Court quashes Canadian approval of Trans Mountain oil pipeline

Canadian court blocks controversial oil pipeline project | TheHill

Canadian court blocks controversial oil pipeline project | TheHill

A worker walks past heavy equipment as work continues at Kinder Morgan's facility in preparation for the expansion of the Trans Mountain Pipeline, in Burnaby, B.C., on Monday April 9, 2018. In a written decision, the court says the energy board's review was so flawed that the federal government could not rely on it as a basis for its decision to approve the expansion.

Indigenous groups and environmentalists that have fought the pipeline were quick to claim victory.

Kinder Morgan shareholders voted Thursday to sell the project off to the Canadian government, so this court decision is Trudeau's problem now.

The court said the NEB did not adequately address what impact a substantial increase in tanker traffic could have on the southern resident killer whale population in those waters - the whales are endangered - or the potential impact of a diluted bitumen spill from shipping vessels.

Executive Director of the Georgia Strait Alliance Christianne Wilhelmson says the Trudeau Liberals have been shamed.

Up to C$2 billion ($1.6 billion) in public money was committed by the Alberta government as an emergency fund to cover unpredictable expenses, while a Canadian Crown corporation also was being set up to own the pipeline and manage TMEP.

"Our coast was not considered by the National Energy Board and I feel that those citizens have been vindicated today", said Horgan.

Mayor Don Scott also said he was disappointed with the news, arguing the pipeline is needed for the success of Wood Buffalo, the province and Canada.

The court's ruling doesn't substantially change legal precedent - which has continued to evolve since court rulings in the early 2000s delivered enhanced recognition of the Crown's constitutional obligation to consult, and in some cases, accommodate Indigenous communities - but adds clarity to the threshold required to genuinely understand the concerns of the Indigenous applicants, said David Wright, who teaches resource and Indigenous law at the University of Calgary.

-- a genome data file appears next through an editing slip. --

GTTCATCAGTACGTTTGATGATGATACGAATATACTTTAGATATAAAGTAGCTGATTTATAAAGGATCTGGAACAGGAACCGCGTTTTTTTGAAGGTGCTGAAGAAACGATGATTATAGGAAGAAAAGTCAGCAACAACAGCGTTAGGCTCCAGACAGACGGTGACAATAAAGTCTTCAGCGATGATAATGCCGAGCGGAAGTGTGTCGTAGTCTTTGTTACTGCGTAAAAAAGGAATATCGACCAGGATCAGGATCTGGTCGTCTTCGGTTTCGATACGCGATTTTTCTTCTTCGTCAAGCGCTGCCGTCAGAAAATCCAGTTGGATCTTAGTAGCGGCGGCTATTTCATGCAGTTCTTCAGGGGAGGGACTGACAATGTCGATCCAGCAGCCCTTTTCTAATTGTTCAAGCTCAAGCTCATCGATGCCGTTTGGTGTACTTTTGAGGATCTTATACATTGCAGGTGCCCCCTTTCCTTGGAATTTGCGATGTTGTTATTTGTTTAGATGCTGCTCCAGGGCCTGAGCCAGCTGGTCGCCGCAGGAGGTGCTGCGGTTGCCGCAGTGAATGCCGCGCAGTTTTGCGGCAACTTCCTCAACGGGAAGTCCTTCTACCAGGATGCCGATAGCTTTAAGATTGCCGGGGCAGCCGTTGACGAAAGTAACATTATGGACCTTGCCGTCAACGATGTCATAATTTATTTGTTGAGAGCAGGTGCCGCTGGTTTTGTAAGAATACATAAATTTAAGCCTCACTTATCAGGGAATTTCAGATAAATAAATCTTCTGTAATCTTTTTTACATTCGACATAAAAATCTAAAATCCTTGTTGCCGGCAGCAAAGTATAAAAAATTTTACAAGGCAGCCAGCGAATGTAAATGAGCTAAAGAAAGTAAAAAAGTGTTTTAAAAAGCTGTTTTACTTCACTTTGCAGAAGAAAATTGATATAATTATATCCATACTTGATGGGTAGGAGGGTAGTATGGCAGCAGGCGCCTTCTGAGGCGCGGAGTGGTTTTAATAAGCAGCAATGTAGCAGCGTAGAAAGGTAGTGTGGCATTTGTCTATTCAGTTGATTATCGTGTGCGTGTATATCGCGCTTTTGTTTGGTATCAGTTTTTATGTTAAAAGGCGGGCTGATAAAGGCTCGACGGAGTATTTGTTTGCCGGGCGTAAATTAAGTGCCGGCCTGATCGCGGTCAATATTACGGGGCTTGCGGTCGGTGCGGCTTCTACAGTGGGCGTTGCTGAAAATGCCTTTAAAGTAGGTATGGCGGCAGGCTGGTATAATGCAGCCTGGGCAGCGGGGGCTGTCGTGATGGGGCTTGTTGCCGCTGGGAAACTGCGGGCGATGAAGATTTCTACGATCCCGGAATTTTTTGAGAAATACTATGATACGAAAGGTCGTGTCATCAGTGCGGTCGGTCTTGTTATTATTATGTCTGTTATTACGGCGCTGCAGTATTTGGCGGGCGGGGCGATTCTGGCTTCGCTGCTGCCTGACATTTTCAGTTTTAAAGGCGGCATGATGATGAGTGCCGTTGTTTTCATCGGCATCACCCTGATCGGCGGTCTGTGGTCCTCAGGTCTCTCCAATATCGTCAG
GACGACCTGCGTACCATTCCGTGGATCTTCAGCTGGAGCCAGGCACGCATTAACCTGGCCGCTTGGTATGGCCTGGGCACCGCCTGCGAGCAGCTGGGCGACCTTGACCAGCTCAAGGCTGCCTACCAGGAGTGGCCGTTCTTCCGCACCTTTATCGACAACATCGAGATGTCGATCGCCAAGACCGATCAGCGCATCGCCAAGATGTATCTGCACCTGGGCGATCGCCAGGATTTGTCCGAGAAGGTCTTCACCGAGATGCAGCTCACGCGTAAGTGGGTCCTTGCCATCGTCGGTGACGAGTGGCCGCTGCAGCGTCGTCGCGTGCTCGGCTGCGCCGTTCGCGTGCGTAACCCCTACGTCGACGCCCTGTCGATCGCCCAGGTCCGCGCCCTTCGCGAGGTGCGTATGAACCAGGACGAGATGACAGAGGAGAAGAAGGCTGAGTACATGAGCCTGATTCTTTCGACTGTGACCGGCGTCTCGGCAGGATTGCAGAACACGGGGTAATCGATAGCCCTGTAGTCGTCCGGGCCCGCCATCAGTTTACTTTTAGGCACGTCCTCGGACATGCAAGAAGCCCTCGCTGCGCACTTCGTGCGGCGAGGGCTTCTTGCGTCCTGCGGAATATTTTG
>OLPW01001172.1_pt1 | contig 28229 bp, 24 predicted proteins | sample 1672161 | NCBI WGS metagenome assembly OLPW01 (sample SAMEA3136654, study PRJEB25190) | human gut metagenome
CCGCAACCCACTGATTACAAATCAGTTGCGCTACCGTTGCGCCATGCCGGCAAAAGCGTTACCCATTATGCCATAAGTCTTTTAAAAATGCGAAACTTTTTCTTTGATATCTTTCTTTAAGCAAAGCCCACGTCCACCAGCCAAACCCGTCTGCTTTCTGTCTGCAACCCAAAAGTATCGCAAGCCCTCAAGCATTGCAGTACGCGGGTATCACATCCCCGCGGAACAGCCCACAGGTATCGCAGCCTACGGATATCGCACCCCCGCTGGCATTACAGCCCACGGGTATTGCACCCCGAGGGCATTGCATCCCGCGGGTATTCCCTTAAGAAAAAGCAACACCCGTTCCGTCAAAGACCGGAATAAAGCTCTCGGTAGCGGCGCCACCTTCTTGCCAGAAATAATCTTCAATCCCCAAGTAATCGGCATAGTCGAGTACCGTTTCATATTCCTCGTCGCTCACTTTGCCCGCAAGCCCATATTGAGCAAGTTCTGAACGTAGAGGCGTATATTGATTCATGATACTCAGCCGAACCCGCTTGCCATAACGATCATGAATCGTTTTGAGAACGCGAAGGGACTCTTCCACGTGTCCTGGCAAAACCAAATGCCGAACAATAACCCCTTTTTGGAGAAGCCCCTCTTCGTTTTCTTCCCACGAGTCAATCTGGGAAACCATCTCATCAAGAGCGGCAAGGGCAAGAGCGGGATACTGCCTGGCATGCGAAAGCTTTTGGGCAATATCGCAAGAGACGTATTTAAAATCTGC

The court combined into one case almost two dozen lawsuits filed by First Nations, environmental groups and the cities of Vancouver and Burnaby calling for the energy board's review to be overturned.

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NDP Leader Jagmeet Singh, Green Party Leader Elizabeth May and a host of environmental and aboriginal groups all called on the federal government to admit defeat and cancel the project.

May 17, 2016: Ottawa appoints a three-member panel to conduct an environmental review of the Trans Mountain expansion project. "It is time for Prime Minister Trudeau to do the right thing", the band said in a statement.

Today's appeals court decision will be a blow to Mr Trudeau who has portrayed himself as a friend to First Nation people and tried to build national support for a carbon emissions reduction plan, even while backing Trans Mountain to support the oil industry.

"What seems to me is happening in this case is the court is drifting a little more towards saying, 'We're really going to take a hard look at how you engage in that consultation and sometimes we're going to be so demanding that it's pretty much equivalent to a consent type of rule'".

"Of course we're very happy with the decision", Burnaby Mayor Derek Corrigan said, adding that the ruling is "one that I think reflects numerous issues that we have raised throughout the hearings".

Meanwhile, in B.C., the Squamish Nation cheered the ruling as a recognition of Indigenous rights.

"I believe the arguments about where the environment rests in terms of jurisdiction in Canada is still important", he told a news conference in Victoria, adding the province could also pursue intervener status at any future National Energy Board hearing on the project that considers the marine environment.

Vancouver Mayor Gregor Robertson said the decision validates his city's concerns about marine impacts and Indigenous consultation.

While the project could allow Alberta to get its bitumen to markets in Asia and reduce its reliance on the United States market, there has been opposition over the potential for oil spills and the impact that a dramatic rise in tanker traffic could have on the region's southern resident killer whales, a population already on the knife edge of extinction.

KML already has won several victories in court.

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